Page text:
Since jemalloc does not write heap profile dumps at regular time intervals this was not a temporal analysis of memory allocation but could be treated as a sequential analysis of discrete heap profiles that happen to have occurred over a period of time. This could have been extended to take dump file creation time into account, however I did not do so. The analysis as is gave a good idea of patterns in memory allocation and in my case painted a very clear picture of where a memory leak was.
The input was a collection of heap profile dumps that have been post-processed as described in my previous article. The result of this post-processing was a collection of data files that had 3 columns each - procedure name, direct memory use and memory use of the procedure and its callees. A sample of one file looked like this...
I used the direct memory use of a procedure and ignored the procedure+callee memory usage. This meant that I was only interested in the first and second columns in the file.
The challenge here was to stitch up all of the data files so that a 2D array was produced that contained each procedure's memory allocation from every data file. This was a somewhat sparse array because it was not guaranteed that all of the procedure names would appear in all data files. At first I tried to use the join command in Linux to do this but because of the sparseness of the data it didn't give me the correct results. I ended up writing some very simple code in Java that populated a HashMap with the data instead.
The procedure name was used as the map key and data was held in an long array the size of the number of input data files (1 file per column essentially). The code went along these lines (simplified here)...
That code produced output like the one below. Each of the procedure names had its memory allocation on one line with each profile data file sample separated by a space character i.e. 20 dump files would produce a final file that had 21 columns (1 column for the procedure name and 20 samples).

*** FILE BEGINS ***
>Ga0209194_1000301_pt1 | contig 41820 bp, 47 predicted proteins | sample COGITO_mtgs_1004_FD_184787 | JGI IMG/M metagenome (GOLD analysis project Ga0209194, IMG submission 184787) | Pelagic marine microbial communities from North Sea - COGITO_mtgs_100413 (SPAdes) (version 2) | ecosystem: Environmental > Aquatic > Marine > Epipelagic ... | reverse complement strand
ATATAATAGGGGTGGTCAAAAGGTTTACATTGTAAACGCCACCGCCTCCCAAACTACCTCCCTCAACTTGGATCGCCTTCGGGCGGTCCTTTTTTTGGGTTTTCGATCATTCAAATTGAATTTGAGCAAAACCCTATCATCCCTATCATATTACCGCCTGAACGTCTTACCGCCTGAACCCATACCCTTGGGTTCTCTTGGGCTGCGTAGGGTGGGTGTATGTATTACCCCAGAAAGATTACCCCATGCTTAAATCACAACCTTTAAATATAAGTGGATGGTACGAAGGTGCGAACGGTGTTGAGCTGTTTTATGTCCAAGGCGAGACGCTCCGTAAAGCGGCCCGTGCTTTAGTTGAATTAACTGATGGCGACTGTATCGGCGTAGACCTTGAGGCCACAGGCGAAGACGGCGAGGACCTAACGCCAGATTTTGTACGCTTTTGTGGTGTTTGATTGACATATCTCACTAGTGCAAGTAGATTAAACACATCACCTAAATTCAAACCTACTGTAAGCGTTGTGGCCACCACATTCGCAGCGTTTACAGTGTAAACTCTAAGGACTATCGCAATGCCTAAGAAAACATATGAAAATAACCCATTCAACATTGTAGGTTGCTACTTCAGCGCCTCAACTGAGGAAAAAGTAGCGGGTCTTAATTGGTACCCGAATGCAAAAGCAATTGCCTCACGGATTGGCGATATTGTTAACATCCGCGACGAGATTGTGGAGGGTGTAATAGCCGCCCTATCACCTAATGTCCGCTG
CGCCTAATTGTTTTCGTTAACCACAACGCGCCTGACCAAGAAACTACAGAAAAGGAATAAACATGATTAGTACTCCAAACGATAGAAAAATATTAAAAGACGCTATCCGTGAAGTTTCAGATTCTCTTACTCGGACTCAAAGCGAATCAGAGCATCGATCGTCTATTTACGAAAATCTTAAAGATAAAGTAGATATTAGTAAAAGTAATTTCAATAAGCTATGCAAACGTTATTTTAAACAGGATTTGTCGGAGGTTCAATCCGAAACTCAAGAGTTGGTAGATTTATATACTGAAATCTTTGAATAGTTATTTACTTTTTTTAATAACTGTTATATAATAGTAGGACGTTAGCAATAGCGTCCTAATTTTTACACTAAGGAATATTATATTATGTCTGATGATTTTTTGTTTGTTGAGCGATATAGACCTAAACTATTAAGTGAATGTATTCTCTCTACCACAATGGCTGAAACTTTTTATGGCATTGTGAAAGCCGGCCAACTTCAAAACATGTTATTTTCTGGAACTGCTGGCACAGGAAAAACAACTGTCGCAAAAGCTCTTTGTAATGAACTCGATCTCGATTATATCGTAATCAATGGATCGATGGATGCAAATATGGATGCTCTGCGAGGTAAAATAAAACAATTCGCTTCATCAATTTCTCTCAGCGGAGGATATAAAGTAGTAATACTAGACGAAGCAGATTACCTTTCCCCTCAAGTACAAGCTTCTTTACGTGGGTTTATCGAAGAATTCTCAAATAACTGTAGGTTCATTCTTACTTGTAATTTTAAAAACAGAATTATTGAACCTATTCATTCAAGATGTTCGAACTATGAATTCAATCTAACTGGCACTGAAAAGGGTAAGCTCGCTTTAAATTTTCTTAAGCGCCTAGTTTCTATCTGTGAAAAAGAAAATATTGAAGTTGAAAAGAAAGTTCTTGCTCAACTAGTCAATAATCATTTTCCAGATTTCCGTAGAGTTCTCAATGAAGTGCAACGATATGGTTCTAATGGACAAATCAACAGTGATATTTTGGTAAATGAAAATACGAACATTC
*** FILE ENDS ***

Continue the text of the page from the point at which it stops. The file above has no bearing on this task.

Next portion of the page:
Something to note was that the final output contained only those procedures that had more memory allocated at the end of the sample period vs the beginning. This served to remove noise and reduce the size of the potential memory leaking procedures. The bytesCutOff was set to zero in my case but it was possible to use it to also filter out any 'small leakers', leaving just the more significant memory hogs.
The above data set was then plotted in Excel and produced a graph similar to this...
From that graph it was very clear which procedures were the majority leakers. By plotting data over multiple profile dumps made it very easy to see patterns in memory allocation that were not possible to see by looking at individual heap profiles.
That was not the end of the analysis however. The plotting only went as far as identifying the procedures to concentrate on. After this I looked at the final heap profile and generated a call graph using jeprof. From the call graph I could see that both of my majority leakers were related and they originated somewhere in the Java code.
Decompiling Java code and tracking down where these procedures were called was next. That work is outside the scope of this article however. Happy leak hunting!